Shorten Your Flower Miles with Slow Flowers

Slow FlowersThere are a number of ways we can cut down on our environmental footprint, ranging from using alternative transportation to watching our water use to eating locally to avoiding excess packaging to shopping locally and more. Many of those methods also help to boost local economies, while cutting down the amount of transportation-related money and energy (and pollution), and while we may already be familiar with the slow food and local food movements, there’s a new-ish kid on the block that promises to help shorten our “flower miles”.

According to the above image, in the current $7 to $8 billion flower market, about 80% of the flowers sold for bouquets and arrangements at American florists are imported (mostly from Colombia), and only 20% come from domestically-grown flowers, so sourcing flowers closer to home can help cut flower miles while also supporting domestic flower farmers. But if you want to buy from a florist that uses domestic flowers, how do you find one?

Before the launch of Slow Flowers, that task could be quite challenging. But thanks to the work of Debra Prinzing (and a successful crowdfunding campaign), if you want to find florists, shops, and farmers who grow and source domestic American flowers, it’s now just a click away.

This free online florist directory helps guide you to florists, event planners, designers, and even supermarket flower departments that use American grown flowers and support domestic flower farmers.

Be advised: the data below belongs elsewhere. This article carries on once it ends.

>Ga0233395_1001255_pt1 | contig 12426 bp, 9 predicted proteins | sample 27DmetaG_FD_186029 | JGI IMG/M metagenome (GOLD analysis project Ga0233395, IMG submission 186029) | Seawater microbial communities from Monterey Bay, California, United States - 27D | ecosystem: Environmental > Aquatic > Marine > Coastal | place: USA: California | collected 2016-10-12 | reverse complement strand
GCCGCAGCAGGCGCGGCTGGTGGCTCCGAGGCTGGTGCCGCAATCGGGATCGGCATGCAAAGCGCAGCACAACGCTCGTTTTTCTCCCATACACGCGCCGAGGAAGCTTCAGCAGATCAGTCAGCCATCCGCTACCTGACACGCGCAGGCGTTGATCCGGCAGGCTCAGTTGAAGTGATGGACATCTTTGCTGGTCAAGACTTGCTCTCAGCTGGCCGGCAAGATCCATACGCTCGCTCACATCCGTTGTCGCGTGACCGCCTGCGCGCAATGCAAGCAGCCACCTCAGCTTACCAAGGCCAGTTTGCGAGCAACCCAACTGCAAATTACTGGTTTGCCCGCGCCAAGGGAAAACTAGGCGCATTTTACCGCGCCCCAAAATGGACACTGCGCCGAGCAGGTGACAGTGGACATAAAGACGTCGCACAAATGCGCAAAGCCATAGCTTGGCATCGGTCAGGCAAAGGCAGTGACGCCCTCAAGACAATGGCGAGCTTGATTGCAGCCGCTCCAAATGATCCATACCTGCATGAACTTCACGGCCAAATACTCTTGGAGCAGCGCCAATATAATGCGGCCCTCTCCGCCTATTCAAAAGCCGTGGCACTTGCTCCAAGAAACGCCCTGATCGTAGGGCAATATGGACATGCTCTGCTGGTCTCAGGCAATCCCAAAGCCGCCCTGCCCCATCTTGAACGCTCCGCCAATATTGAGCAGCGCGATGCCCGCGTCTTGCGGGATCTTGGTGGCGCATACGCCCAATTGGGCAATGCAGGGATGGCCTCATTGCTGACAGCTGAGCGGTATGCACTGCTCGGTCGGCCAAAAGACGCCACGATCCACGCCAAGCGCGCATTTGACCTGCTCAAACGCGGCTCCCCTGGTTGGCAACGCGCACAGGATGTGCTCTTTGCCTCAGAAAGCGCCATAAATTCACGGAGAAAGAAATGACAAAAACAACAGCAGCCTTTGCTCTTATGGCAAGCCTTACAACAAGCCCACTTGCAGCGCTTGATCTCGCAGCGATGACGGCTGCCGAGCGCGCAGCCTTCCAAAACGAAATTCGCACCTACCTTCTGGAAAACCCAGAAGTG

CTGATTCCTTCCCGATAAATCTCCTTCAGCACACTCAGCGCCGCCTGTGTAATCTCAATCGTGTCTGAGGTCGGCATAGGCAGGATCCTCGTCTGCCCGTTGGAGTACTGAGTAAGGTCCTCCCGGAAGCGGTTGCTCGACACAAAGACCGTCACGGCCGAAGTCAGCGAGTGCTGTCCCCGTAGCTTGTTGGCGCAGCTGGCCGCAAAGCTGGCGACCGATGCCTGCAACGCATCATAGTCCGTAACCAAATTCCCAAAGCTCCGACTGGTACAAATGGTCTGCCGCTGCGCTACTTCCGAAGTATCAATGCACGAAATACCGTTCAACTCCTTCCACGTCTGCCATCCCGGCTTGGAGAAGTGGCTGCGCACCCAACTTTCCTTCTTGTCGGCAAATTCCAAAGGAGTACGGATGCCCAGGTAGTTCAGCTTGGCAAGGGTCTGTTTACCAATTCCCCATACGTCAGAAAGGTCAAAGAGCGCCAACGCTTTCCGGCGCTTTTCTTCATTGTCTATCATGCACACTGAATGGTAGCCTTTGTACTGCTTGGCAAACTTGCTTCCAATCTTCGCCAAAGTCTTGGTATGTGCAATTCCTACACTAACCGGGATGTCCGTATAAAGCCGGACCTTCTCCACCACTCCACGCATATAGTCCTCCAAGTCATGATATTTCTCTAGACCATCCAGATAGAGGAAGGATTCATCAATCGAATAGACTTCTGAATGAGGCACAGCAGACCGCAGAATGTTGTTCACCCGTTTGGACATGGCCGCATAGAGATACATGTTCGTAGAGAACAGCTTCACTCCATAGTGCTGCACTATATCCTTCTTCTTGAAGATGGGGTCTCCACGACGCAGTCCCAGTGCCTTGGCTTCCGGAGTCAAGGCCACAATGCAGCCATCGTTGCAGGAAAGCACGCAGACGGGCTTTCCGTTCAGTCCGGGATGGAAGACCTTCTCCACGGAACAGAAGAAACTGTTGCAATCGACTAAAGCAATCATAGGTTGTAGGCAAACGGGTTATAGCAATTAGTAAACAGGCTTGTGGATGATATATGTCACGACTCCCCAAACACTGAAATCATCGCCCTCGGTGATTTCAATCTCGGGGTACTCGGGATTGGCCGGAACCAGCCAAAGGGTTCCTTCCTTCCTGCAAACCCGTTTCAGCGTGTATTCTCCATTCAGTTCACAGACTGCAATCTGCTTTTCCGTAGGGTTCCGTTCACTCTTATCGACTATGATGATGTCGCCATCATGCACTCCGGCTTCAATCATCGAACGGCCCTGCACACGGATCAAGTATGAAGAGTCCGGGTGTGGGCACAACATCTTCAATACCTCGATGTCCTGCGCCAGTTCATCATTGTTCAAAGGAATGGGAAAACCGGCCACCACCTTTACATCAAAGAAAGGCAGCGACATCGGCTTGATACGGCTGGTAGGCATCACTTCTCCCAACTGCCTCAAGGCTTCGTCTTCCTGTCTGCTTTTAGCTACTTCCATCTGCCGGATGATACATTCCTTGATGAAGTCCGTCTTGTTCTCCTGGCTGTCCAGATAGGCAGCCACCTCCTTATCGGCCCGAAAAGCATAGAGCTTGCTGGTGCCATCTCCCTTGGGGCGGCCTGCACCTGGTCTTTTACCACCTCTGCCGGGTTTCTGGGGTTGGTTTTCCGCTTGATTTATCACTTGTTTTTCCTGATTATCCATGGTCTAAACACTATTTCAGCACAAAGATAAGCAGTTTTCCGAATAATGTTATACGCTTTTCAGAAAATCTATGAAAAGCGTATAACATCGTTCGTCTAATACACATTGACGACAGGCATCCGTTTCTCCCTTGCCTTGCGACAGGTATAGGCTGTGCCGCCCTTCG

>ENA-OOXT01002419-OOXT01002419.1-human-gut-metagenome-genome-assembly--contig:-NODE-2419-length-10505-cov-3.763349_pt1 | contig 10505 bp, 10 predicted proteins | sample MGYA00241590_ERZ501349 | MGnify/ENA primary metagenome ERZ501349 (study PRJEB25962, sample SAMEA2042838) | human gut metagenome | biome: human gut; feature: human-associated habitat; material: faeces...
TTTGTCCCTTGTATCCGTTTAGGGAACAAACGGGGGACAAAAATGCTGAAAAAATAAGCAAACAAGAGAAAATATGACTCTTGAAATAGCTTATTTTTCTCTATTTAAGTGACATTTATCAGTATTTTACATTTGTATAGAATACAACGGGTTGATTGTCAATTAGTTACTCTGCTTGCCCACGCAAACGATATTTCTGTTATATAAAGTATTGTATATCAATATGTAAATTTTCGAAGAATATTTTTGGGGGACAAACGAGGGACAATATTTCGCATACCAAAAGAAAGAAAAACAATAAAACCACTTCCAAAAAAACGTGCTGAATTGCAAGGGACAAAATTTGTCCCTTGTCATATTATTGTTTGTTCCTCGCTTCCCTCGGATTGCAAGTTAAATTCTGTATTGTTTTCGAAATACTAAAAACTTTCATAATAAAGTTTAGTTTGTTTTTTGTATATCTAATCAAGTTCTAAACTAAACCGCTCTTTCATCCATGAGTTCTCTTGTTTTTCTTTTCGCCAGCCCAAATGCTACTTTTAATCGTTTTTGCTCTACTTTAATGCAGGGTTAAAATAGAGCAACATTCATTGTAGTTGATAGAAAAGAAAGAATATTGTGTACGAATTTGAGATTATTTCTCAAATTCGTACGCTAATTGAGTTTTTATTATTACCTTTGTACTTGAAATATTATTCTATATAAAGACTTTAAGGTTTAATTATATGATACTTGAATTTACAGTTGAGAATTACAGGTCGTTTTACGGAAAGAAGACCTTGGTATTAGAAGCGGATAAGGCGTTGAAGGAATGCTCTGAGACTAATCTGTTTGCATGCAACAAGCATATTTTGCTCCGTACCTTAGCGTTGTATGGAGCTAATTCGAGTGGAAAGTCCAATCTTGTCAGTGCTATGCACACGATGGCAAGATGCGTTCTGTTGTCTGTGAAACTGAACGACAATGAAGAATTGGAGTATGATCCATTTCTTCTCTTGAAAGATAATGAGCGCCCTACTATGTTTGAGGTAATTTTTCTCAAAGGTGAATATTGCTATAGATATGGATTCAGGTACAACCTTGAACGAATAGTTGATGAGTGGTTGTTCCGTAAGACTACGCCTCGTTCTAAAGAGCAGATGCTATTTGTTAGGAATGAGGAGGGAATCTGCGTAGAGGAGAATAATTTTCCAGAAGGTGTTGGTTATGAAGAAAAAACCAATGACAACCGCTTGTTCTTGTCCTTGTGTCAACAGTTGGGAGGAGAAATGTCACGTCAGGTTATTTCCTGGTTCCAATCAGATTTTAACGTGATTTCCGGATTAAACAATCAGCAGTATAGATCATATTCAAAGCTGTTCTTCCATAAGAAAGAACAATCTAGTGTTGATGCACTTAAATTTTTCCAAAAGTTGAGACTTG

“It’s simple. When you contact a florist, flower shop or designer on SLOW FLOWERS, they commit to you, the consumer, that their flowers are truly homegrown.

You should be able to know the origins of the flowers you order to send to a loved one. You should be assured that the bouquet you carry down the aisle was grown by an American flower farmer. You should know that jobs are being created and nurtured in your community.”

Not only is this a boon to the conscious consumer who wants to know the┬áprovenance of their flowers, but it also indicates that there’s a huge opportunity for American flower farmers and florists to grow their businesses by participating in and promoting the local flower movement.

Find out more at Slow Flowers.

[Image: (c) Slow Flowers LLC]

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About the Author

lives in southwestern New Mexico and digs bicycles, simple living, organic gardening, sustainable lifestyle design, slacklining, bouldering, and permaculture. He loves good food, with fresh roasted chiles at the top of his list of favorites. Catch up with Derek on Twitter, RebelMouse, Google+, or at his natural parenting site, Natural Papa!